11/20/13

Networks

89

## SEQUENCE CIRCUITS OF A SYMMERTICAL TRANSMISSION LINE

The dierence in magneOc eld results in the zero-sequence
inducOve reactance of overhead transmission lines being 2 to 3.5
Omes as large as the posiOve-sequence reactance.

The raOo is toward the higher porOon of the specied range for
double-circuit lines and lines without ground wires.

11/20/13

## Symmetrical Components & Sequence

Networks

90

Example

The terminal voltages at the leu-hand and right-hand ends of a line
are given by:

The line impedances in ohms are:

Determine the line currents Ia, Ib, and Ic using both symmetrical
components and without symmetrical components.
11/20/13

Networks

91

Example

11/20/13

## Symmetrical Components & Sequence

Networks

92

Example

Since
1
2
I a( ) = I a( ) = 0 I a = I b = I c = 262.5 j175
11/20/13

## Symmetrical Components & Sequence

Networks

93

Example

Without using symmetrical components, nd

11/20/13

Networks

94

Example

11/20/13

Networks

95

## Sequence Circuits of the Synchronous Machine

Consider a synchronous generator (next slide), grounded through a
reactor.

When a fault (not shown in the gure) occurs at the terminals of the
generator, currents la, lb, and Ic ow in the lines.

If the fault involves ground, the current owing into the neutral of
the generator is designated In and the line currents can be resolved
into their symmetrical components regardless of how unbalanced
they may be.

The equaOons developed earlier this semester for the idealized
synchronous machine are all based on the assumpOon of balanced
instantaneous armature currents. We assumed that ia + ib + ic = 0.
11/20/13

Networks

96

## Sequence Circuits of the Synchronous Machine

Consider again a synchronous generator grounded through a
reactor:
Ia

In

Zn

+
_

Ean
n

Ebn
Ecn
c

11/20/13

Ib
Ic

Networks

97

## Sequence Circuits of the Synchronous Machine

When a fault (not indicated in the gure) occurs at the terminals o f
the generator, currents la, lb, and Ic ow in the lines.

If the fault involves ground, the current owing into the neutral of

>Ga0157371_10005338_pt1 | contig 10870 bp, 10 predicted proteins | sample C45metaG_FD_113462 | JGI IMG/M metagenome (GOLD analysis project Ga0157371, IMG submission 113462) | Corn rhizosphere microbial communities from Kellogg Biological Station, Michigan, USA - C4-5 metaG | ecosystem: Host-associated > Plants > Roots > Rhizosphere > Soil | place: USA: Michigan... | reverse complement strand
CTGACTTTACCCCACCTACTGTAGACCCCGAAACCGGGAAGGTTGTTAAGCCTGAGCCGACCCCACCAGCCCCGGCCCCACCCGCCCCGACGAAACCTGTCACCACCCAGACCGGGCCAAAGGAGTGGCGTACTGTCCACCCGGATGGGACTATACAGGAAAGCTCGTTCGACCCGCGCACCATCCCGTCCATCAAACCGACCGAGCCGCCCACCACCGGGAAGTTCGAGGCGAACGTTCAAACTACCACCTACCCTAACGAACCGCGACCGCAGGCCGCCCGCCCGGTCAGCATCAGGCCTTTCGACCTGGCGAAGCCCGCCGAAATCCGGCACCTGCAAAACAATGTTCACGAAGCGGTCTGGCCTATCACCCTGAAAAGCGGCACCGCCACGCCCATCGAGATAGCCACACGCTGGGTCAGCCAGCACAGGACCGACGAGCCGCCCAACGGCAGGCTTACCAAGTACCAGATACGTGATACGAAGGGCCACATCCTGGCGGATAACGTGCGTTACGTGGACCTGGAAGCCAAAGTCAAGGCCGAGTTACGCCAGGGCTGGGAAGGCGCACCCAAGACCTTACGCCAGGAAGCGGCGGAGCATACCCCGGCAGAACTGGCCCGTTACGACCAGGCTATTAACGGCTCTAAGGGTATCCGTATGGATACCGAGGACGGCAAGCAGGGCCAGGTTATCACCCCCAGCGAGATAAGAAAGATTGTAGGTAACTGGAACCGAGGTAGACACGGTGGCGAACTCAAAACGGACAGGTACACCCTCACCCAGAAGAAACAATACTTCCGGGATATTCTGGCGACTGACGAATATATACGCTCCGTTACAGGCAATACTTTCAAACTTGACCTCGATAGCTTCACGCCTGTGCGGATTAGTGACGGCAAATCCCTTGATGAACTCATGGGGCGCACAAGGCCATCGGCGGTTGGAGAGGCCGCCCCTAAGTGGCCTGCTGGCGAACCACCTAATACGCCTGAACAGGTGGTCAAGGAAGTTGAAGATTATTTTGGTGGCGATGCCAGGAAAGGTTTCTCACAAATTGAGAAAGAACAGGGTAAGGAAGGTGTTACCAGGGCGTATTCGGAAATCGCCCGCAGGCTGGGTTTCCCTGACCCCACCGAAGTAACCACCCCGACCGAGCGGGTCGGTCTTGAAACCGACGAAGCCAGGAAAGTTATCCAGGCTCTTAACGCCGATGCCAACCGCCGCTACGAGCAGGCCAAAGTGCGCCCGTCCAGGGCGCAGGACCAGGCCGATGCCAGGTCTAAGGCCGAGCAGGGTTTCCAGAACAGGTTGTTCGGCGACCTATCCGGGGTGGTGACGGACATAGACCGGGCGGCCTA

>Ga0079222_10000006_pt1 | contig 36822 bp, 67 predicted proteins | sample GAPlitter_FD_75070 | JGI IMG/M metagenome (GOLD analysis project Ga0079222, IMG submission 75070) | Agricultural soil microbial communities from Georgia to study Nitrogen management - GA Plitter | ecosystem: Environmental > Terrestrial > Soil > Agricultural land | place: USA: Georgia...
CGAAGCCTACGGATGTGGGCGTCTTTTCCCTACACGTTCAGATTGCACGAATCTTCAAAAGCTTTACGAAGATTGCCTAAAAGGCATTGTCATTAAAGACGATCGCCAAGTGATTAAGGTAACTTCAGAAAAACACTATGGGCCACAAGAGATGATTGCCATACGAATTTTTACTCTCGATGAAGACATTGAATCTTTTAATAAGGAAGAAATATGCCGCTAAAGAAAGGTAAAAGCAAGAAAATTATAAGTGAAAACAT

the generator is designated In and the line currents can be resolved
into their symmetrical components regardless of how unbalanced
they may be.

Recall the equaOons developed for the idealized synchronous
machine are all based on the assumpOon of balanced instantaneous
armature currents. We assumed that ia + ib + ic = 0, and then set ia =
(ib + ic) in order to arrive at the terminal voltage of phase a in the
form:
di
van = Ria ( Ls + M s )

11/20/13

dt

+ ean

Networks

98

## Sequence Circuits of the Synchronous Machine

In sinusoidal steady-state: Van = RI a j ( Ls + M s ) I a + Ean

Had we NOT then set ia = (ib + ic) then we would have found:

dia
d

van = Ria Ls
+ M s ( ib + ic ) + ean
dt
dt

Van = RI a j Ls I a + j M s ( I b + I c ) + Ean

Similarly:
Vbn = RI b j Ls I b + j M s ( I a + I c ) + Ebn
Vcn = RI c j Ls I c + j M s ( I a + I b ) + Ecn

11/20/13

Networks

99

## Sequence Circuits of the Synchronous Machine

In matrix form:
V
an
Vbn

Vcn

a
= ( R + j Ls ) I b

I c

11/20/13

+ j M s

I
a
= R + j ( Ls + M s ) I b +

I c

0 1 1 a
I
1 0 1
b

1 1 0 I c

E
an
+ Ebn

Ecn
1 1 1 I a Ean
j M s 1 1 1 I b + Ebn
1 1 1 I E
c cn

Networks

100

## Sequence Circuits of the Synchronous Machine

Following the usual procedure we express the a-b-c quanOOes of
the machine in terms of symmetrical components of phase a of the
armature:
V
an
1 Vbn

Vcn
V (0)
an
V (1)
an
V ( 2)
an

I
I
E

a
a
1
1
1

an

= R + j ( Ls + M s ) 1 I b + j M s 1 1 1 1 I b + 1 Ebn

1
1
1
I
I
E

c
c
cn

I (0)
I (0)
E

1 1 1 a
an

= R + j ( L + M ) I (1) + j M 1 1 1 1 I (1) + 1 a 2 E
s
s
s
an

1 1 1 ( 2)

I ( 2)
aEan

a
I a
1 1 1 1
Since the synchronous generator is
1
1

## designed to supply balanced three-phase

= 1 a a 2 = 1 e j 240 e j120
voltages, we have shown the generated
2
j120
j
240
1 a

## voltages Ean, Ebn, and Ecn as a

a 1 e
e
posi;ve- sequence set of phasors.

11/20/13

Networks

101

## Sequence Circuits of the Synchronous Machine

V (0)
I (0)

an
a
V (1) = R + j ( L + M ) I (1) + j M 1
s
s
s

an
a

V ( 2)
I ( 2)
an
a
I (0)
3
a
= R + j ( Ls + M s ) I a(1) + j M s 0

0
2
I( )
a

(0)
(0)

R
+
j

L
+
M
I
+
j3

M
I
(
)
s
s a
s a

1
=
R + j ( Ls + M s ) I a( ) + Ean

2
R + j ( Ls + M s ) I a( )

11/20/13

I (0)
E

a
an

1 1 1

1
2
(1)
1 1 1 I a + a Ean

1 1 1 I ( 2)
aEan
a
I (0)
0 0 a 0

(1)
0 0 I a + 1 Ean
0 0 I ( 2) 0
a

Networks

102

## Sequence Circuits of the Synchronous Machine

(0)
0
0
0
0
Van = R + j ( Ls + M s ) I a( ) + j3 M s I a( ) = RI a( ) j ( Ls 2 M s ) I a( )

(1)
(1)
(1)
(1)
Van = Ean R + j ( Ls + M s ) I a = Ean RI a j ( Ls + M s ) I a
Van(2) = R + j ( Ls + M s ) I a(2) = RI a(2) j ( Ls + M s ) I a(2)

Van(0) = Z g 0 I a(0)
V (1) = E Z I (1)
an
an
g1 a
(2)
2
Van = Z g 2 I a( )

Zg0, Zg1, and Zg2 are the zero-, posiOve-, and negaOve-sequence
impedances, respecOvely, of the generator.

11/20/13

Networks

103

## Sequence Circuits of the Synchronous Machine

Original Network:
Ia

In

Zn

+
_

Ean
n

Ebn
Ecn
c

11/20/13

Ib
Ic

Networks

104

## Sequence Circuits of the Synchronous Machine

0
0
0
0

Van( ) = j ( Ls + M s ) I a( ) + j3 M s I a( ) = Z g 0 I a( )
1
1
1
PosiOve-Sequence Network: